Theo: Right now, I have clubs that want me to DJ at night [after Neptune’s]. After I DJ for nine hours on Saturdays, promoters wanna book me at night after the party, because there’s nothing else at night. I don’t want to do it because I’m very tired after such a long day. However, I do feel it’s relevant to have another party going on at night.
Clubplanet: Do you have clubs in Manhattan and other cities, like Miami and Las Vegas, wanting to book you to DJ, year-round? How do you approach a new venue when you’re booked to DJ a club you’ve never played at?
Theo: Any new venue you come into now, you have to watch everything. You have to make sure you’re being promoted, that there are people doing their jobs, just so your job is relevant. I would say to other DJs, “Don’t tell people not to come out on another night just because you want people coming to see you. There won’t be a venue around for anyone to go to if you keep that kind of attitude!” I wish there were 40 [dance music] clubs in the city.
Clubplanet: Speaking about club paradises, have you been to Ibiza?
Theo: Yeah! You go to Ibiza and there’s DC10 and Bora Bora and Amnesia, Manumission…there’s several nice clubs in Greece…in West Africa there are nice clubs, so…I’ve learned to look at everything on a different level.
Clubplanet: Back to the Hamptons. Would you say you’ve helped build Neptune’s into what it is today, considering you’ve been the resident DJ there for 13 years?
Theo: Neptune’s is still around because I did the right thing for the venue and for the crowd to keep people going there over the years. So yeah, over the years, I helped build that venue. Neptune’s didn’t hire me to build a venue. They hired me to spin everything under the sun, but I pushed dance music. We brought in Victor Calderone and Danny Tenaglia. I never would’ve thought, 10 years ago, that those guys would be spinning there! I had to do a lot to accomplish that. I probably sacrificed my DJ credibility doing that.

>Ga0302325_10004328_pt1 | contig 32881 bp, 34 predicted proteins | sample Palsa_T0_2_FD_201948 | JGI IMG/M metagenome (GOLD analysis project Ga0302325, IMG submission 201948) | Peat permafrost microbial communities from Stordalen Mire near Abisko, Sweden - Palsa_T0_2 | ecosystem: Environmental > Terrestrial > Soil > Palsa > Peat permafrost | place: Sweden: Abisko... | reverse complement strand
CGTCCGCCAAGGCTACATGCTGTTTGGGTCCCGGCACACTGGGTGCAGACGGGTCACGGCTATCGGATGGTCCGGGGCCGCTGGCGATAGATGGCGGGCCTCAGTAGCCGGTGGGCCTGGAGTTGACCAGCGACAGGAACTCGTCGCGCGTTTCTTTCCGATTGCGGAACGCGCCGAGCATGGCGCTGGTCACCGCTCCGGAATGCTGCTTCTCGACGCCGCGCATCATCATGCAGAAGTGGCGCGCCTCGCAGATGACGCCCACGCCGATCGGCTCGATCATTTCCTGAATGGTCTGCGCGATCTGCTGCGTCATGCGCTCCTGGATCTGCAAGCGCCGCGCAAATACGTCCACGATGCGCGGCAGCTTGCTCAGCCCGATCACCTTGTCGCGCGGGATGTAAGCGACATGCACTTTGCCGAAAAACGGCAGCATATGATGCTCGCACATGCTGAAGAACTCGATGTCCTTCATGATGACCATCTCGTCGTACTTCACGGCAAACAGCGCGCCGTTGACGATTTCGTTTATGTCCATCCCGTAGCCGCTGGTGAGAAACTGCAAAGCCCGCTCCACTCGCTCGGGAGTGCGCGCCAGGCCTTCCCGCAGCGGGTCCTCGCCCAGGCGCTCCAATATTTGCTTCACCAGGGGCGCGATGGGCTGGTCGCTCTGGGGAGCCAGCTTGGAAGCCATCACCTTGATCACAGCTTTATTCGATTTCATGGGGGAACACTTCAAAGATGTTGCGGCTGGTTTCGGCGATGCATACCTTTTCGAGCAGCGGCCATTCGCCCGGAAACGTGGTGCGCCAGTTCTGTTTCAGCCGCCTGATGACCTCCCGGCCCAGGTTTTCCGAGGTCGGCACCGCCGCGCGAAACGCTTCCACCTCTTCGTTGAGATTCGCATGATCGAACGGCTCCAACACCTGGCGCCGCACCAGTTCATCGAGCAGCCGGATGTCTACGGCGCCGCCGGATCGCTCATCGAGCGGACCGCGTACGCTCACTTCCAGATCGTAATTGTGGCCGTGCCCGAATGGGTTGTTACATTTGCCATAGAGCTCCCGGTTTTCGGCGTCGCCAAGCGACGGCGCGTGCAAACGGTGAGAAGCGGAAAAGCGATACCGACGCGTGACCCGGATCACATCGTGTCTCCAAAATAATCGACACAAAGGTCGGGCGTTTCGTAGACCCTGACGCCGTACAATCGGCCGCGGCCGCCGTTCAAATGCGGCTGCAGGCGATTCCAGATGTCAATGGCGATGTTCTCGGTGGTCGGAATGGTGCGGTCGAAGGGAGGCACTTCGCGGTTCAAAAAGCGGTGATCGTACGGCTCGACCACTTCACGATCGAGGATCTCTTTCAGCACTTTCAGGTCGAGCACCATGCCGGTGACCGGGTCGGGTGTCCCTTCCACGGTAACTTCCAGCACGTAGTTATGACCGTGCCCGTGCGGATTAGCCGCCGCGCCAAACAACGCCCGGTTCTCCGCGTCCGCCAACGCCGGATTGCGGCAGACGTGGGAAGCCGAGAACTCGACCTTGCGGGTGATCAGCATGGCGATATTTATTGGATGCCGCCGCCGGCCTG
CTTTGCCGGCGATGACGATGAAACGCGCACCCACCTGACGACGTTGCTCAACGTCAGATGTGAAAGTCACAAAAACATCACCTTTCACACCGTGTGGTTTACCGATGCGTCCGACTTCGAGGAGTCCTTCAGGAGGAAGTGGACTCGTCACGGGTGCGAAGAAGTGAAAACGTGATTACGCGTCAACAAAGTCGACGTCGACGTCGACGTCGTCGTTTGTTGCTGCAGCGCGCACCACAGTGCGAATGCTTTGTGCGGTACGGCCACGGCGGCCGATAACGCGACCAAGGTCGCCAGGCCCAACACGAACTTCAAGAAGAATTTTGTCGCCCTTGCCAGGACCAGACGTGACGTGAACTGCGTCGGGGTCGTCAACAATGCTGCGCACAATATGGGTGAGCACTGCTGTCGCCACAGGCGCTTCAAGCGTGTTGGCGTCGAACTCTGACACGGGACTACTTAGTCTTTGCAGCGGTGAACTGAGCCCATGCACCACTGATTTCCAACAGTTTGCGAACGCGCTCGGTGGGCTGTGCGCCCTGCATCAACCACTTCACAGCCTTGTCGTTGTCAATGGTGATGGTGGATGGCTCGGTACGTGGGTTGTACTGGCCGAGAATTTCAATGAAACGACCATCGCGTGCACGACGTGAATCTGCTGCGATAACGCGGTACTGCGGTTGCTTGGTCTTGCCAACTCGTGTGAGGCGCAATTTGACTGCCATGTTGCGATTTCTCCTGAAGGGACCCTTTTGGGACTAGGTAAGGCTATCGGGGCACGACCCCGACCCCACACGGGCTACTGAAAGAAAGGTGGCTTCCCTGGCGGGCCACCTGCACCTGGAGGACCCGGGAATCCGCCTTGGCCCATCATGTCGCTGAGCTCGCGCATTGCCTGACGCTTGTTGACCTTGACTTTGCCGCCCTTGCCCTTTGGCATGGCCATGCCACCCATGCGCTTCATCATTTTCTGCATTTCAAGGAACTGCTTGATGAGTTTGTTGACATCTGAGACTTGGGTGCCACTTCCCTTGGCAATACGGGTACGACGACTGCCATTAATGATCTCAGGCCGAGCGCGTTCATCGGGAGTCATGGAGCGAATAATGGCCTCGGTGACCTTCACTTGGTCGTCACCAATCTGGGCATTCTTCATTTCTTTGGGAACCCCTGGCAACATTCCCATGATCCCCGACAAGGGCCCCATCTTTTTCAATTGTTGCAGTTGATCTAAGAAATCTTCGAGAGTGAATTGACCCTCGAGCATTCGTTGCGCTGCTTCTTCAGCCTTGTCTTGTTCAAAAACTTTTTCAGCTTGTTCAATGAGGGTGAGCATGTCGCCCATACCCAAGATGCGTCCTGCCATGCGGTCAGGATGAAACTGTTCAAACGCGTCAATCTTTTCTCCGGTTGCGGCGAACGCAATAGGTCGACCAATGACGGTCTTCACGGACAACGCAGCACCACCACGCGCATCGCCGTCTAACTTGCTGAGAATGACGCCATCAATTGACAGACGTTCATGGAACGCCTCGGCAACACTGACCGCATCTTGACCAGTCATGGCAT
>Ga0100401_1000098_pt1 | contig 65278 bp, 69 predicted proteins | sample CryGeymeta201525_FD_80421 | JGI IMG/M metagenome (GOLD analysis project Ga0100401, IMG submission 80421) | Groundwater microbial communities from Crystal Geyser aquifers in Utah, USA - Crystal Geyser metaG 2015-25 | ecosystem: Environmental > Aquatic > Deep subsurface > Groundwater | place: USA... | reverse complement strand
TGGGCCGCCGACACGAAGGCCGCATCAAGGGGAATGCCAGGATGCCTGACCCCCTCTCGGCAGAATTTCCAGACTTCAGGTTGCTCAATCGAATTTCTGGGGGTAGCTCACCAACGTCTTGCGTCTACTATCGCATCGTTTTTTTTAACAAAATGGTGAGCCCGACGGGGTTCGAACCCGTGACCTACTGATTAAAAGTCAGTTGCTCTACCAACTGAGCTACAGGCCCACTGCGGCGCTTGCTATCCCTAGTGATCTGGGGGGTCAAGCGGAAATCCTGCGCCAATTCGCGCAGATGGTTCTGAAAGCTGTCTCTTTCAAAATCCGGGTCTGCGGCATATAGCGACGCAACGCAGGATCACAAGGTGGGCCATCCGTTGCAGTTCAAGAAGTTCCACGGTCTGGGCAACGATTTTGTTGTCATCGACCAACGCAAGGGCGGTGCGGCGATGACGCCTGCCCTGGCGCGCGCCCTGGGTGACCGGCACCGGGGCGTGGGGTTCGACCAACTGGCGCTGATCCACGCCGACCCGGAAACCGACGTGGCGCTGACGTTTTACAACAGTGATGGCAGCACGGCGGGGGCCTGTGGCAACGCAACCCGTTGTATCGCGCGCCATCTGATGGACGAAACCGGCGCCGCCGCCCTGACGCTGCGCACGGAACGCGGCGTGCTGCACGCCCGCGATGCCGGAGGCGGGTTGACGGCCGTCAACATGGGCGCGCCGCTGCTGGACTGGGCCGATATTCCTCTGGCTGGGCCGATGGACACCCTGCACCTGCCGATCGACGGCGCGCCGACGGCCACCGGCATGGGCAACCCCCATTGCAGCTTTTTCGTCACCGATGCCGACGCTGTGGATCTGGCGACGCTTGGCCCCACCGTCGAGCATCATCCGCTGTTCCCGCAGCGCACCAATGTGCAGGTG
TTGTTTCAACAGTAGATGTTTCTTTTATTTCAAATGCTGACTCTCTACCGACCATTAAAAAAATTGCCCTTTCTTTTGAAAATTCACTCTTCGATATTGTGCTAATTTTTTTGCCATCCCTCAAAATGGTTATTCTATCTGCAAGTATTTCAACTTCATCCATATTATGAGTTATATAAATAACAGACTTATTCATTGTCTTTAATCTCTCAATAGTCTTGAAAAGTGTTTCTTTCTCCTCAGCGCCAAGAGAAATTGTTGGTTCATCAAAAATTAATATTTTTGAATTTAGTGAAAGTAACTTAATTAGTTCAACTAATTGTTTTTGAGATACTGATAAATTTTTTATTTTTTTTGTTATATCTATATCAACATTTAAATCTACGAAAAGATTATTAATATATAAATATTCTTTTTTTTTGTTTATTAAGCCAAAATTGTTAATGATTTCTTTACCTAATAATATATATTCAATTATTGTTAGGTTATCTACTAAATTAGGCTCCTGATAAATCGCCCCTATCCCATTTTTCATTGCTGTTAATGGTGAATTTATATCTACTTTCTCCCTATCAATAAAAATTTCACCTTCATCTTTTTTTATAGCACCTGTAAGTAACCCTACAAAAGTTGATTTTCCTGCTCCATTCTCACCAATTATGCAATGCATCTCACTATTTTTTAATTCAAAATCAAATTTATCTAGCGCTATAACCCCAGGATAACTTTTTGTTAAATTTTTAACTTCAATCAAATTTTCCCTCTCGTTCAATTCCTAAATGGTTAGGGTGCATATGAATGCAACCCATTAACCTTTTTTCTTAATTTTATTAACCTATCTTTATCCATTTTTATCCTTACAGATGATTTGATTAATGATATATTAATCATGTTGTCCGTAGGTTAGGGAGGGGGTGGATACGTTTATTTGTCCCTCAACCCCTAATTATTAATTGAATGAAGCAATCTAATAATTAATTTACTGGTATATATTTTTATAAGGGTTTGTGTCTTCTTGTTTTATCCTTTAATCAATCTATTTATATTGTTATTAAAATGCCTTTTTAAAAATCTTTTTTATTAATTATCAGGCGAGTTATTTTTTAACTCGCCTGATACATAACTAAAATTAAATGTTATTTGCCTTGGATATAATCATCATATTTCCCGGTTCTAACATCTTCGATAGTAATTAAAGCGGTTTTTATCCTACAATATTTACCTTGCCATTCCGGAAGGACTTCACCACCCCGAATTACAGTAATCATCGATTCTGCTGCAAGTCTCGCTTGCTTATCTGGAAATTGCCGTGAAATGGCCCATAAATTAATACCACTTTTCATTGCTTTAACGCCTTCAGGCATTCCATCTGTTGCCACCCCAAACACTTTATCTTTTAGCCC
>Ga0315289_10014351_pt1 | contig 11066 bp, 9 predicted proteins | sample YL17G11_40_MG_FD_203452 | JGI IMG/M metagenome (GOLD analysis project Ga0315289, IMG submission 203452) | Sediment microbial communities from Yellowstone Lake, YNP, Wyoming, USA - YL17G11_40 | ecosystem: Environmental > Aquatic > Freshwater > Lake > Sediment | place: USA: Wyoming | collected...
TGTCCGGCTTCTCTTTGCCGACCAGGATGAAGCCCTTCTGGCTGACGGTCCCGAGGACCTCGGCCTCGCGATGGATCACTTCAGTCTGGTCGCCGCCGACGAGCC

Clubplanet: Neptunes’ owners didn’t originally hire you to play dance music, but you pushed it anyway.
Theo: I pushed dance. The owners liked alternative music and I spun for WLIR, so I played the best of alternative – Erasure, New Order, Depeche Mode, Axwell – you name it. I could go into those sets and then play new dance music. It was great to go from New Order into “Spin Spin Sugar” and make those owners tolerate what I was playing, because I would get out of it and go into something else. That took a lot of effort.
Clubplanet: And it worked.
Theo: After the summer of 2001, we started having a good dance party. In 1997-’98, I was playing dance, but by 2001, I was playing all dance music. By 2004, we started getting more and more progressive. It’s been a long trip. To this day it’s still a battle, but they trust me to do the right thing, week after week.
Clubplanet: Has being a radio DJ helped you while working at a club?
Theo: I worked at specialty radio and I was lucky with WLIR and Party 105. People take it for granted; they don’t realize what we had. We’re really spoiled in this listening area. Radio’s about the element of surprise.
Clubplanet: Terrestrial radio doesn’t have a lot to offer these days when compared with satellite, meaning Sirius and XM. You hear dance music from those carriers that you’d never hear on terrestrial radio. Do you see terrestrial radio becoming extinct down-the-road?
Theo: Well, you still have to pay for satellite. Also , if there’s not new dance music being played anywhere, how is the dance scene changing?